HL Deb 28 November 1984 vol 457 cc900-1

2.57 p.m.

Lord Reilly

My Lords, I beg leave to ask the Question standing in my name on the Order Paper.

The Question was as follows:

To ask Her Majesty's Government whether they have any views on the commissioning of American designers to redesign the appearance of British Airways' aeroplanes.

Lord Trefgarne

My Lords, the choice of designers was a matter for the commercial judgment of British Airways' management.

Lord Reilly

My Lords, may I thank the noble Lord for that Answer, which does not surprise me? May I ask whether he is aware that the decision of British Airways not only runs counter to the Prime Minister's many admirable initiatives in the field of design, but has greatly discouraged the whole of the British design profession and not least our very excellent graphic designers? Is it not sad that the organisation which has been exhorting us all to "fly the flag" should set such a bad example?

Lord Trefgarne

My Lords, I understand that the initial choice of the American firm as design consultants was carried out by a competitive process, and for that reason I do not think I would wish to criticise British Airways in the way that the noble Lord suggests.

Lord Bruce of Donington

My Lords, is the noble Lord aware that the ability of Her Majesty's Government to lean on nationalised industries whenever they think fit is very well known indeed, and is there any reason why the Government should not have leant on British Airways in these circumstances? Is the noble Lord aware that if the implications of his answer are accepted, then the strictures of Sir Michael Edwardes on the quality of British management become abundantly justified, and is he also aware that design is an integral part of all competition? Will the noble Lord bear that in mind when he seeks either directly or by implication to lay the whole burden of international competitiveness on the wage earners of this country, as distinct from management, designers, research and development, and all the rest?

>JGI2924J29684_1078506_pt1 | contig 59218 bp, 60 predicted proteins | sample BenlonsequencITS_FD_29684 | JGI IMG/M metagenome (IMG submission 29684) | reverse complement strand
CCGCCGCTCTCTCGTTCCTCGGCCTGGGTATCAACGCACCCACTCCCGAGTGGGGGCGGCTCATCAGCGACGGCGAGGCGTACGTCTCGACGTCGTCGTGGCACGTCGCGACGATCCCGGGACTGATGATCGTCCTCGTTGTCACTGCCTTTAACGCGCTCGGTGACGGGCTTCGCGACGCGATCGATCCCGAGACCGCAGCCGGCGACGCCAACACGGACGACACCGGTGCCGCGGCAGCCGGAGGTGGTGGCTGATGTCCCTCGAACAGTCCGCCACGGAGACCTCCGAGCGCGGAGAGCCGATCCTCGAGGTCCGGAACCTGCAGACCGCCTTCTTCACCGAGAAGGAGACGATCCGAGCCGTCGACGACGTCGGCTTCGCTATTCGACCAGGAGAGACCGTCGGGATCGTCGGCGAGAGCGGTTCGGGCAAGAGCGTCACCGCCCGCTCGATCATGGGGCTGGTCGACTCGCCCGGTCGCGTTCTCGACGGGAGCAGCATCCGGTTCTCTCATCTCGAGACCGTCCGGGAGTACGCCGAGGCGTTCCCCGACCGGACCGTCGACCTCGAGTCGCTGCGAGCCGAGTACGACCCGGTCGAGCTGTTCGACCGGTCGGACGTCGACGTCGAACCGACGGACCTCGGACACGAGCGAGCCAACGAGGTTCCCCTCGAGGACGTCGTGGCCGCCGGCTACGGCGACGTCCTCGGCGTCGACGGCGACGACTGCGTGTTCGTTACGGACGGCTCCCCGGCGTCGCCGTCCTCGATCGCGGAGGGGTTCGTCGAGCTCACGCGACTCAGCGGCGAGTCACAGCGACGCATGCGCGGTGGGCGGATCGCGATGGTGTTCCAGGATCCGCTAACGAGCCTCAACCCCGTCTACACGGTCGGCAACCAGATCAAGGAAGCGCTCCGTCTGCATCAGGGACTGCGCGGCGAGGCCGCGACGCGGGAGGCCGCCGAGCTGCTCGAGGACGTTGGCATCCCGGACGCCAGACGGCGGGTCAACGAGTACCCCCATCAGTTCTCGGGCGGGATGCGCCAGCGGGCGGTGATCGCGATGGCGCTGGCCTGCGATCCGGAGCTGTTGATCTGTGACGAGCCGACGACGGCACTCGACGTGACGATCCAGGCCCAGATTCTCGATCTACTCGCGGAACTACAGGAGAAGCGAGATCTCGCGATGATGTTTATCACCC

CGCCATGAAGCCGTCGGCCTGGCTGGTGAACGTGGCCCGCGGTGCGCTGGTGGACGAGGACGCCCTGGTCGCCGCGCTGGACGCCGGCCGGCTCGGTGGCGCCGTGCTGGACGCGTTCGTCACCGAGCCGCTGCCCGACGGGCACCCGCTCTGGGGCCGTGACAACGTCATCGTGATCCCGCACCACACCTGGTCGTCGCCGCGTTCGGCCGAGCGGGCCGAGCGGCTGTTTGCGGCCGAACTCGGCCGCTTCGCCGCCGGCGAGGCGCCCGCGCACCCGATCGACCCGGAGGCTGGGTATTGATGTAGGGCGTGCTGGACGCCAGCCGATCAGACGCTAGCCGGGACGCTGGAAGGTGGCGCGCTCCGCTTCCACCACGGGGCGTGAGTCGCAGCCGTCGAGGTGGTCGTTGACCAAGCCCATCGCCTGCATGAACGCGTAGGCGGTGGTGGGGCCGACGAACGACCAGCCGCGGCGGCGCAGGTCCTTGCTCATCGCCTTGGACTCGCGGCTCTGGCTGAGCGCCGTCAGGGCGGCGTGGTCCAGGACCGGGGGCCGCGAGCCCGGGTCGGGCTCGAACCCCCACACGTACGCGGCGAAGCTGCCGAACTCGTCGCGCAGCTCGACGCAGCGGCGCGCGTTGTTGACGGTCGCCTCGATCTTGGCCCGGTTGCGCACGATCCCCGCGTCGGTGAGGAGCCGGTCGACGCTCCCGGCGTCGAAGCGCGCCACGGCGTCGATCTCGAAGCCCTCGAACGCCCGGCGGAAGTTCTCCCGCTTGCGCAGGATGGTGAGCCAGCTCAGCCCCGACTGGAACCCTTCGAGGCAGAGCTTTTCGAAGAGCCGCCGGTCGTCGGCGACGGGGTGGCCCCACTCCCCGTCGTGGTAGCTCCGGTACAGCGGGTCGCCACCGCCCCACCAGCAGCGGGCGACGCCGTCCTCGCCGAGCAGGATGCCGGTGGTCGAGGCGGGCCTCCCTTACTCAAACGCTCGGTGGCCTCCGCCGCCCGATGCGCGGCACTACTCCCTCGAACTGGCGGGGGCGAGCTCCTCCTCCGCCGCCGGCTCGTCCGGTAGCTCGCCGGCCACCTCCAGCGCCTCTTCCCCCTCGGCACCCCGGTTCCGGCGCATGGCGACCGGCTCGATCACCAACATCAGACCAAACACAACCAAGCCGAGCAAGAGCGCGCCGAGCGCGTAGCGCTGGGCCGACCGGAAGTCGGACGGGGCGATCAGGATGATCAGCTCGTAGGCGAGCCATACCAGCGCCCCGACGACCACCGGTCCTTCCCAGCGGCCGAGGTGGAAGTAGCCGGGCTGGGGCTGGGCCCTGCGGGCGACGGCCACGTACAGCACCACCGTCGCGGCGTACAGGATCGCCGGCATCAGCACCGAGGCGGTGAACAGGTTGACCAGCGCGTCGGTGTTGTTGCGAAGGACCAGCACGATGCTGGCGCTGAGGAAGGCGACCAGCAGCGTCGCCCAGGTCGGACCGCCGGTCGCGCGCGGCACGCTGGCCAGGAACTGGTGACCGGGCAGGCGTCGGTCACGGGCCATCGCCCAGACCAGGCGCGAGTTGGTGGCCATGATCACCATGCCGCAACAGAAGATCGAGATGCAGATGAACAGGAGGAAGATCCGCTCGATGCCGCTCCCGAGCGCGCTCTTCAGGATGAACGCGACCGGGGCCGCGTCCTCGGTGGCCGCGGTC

Lord Trefgarne

My Lords, as the noble Lord will be aware, we are approaching the moment when British Airways will, we hope, be passed into private hands. For that reason, my right honourable friend the Secretary of State for Transport has made it clear to British Airways that they should be operating on a proper commercial basis. That is what they are doing and I decline to criticise them for that.

Lord Somers

My Lords, do we really want our planes to look like American planes? Will the Government possibly commission some American architects to make London look like New York?

Lord Trefgarne

My Lords, I imagine that any such proposals would fail the competitive process.

Lady Saltoun

My Lords, does the noble Lord not agree that the passenger does not care what the aircraft looks like, but that all he cares about is that it is safe and comfortable?

Lord Trefgarne

My Lords, I am afraid that history tends to prove the noble Lady wrong. The fact is that British Airways, like all major international airlines, operates in an international environment and has to compete in the international market place and must, therefore, make its arrangements accordingly.

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